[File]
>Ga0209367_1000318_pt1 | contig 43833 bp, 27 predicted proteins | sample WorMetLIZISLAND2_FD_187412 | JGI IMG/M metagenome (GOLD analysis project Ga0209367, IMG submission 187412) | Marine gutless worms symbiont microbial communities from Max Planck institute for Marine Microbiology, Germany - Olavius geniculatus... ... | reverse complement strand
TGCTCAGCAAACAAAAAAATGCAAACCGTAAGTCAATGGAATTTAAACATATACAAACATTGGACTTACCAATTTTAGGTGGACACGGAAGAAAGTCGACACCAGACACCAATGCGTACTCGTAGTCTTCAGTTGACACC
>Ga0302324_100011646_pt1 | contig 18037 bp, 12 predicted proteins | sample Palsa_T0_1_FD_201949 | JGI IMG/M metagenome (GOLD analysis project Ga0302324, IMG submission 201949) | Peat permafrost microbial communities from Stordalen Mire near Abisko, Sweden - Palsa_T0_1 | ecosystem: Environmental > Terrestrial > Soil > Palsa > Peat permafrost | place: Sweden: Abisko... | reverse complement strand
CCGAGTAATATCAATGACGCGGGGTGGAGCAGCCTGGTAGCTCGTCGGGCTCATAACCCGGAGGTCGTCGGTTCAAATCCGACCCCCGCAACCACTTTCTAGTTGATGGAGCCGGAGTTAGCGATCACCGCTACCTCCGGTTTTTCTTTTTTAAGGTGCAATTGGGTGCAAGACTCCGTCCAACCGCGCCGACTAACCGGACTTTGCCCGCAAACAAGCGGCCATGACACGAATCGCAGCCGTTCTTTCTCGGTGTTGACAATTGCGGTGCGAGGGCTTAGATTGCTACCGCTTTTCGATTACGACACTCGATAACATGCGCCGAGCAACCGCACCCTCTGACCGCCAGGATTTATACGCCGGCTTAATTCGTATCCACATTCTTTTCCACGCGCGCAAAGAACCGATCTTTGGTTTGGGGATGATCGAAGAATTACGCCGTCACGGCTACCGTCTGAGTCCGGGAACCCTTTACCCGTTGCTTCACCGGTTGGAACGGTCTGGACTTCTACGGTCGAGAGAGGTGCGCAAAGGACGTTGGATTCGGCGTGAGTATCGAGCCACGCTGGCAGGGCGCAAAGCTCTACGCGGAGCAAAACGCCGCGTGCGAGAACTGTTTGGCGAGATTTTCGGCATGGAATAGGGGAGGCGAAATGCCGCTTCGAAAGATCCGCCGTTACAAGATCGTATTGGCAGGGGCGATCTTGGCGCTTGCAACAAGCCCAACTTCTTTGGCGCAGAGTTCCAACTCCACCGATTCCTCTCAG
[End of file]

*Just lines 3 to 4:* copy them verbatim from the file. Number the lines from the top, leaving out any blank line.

>Ga0302324_100011646_pt1 | contig 18037 bp, 12 predicted proteins | sample Palsa_T0_1_FD_201949 | JGI IMG/M metagenome (GOLD analysis project Ga0302324, IMG submission 201949) | Peat permafrost microbial communities from Stordalen Mire near Abisko, Sweden - Palsa_T0_1 | ecosystem: Environmental > Terrestrial > Soil > Palsa > Peat permafrost | place: Sweden: Abisko... | reverse complement strand
CCGAGTAATATCAATGACGCGGGGTGGAGCAGCCTGGTAGCTCGTCGGGCTCATAACCCGGAGGTCGTCGGTTCAAATCCGACCCCCGCAACCACTTTCTAGTTGATGGAGCCGGAGTTAGCGATCACCGCTACCTCCGGTTTTTCTTTTTTAAGGTGCAATTGGGTGCAAGACTCCGTCCAACCGCGCCGACTAACCGGACTTTGCCCGCAAACAAGCGGCCATGACACGAATCGCAGCCGTTCTTTCTCGGTGTTGACAATTGCGGTGCGAGGGCTTAGATTGCTACCGCTTTTCGATTACGACACTCGATAACATGCGCCGAGCAACCGCACCCTCTGACCGCCAGGATTTATACGCCGGCTTAATTCGTATCCACATTCTTTTCCACGCGCGCAAAGAACCGATCTTTGGTTTGGGGATGATCGAAGAATTACGCCGTCACGGCTACCGTCTGAGTCCGGGAACCCTTTACCCGTTGCTTCACCGGTTGGAACGGTCTGGACTTCTACGGTCGAGAGAGGTGCGCAAAGGACGTTGGATTCGGCGTGAGTATCGAGCCACGCTGGCAGGGCGCAAAGCTCTACGCGGAGCAAAACGCCGCGTGCGAGAACTGTTTGGCGAGATTTTCGGCATGGAATAGGGGAGGCGAAATGCCGCTTCGAAAGATCCGCCGTTACAAGATCGTATTGGCAGGGGCGATCTTGGCGCTTGCAACAAGCCCAACTTCTTTGGCGCAGAGTTCCAACTCCACCGATTCCTCTCAG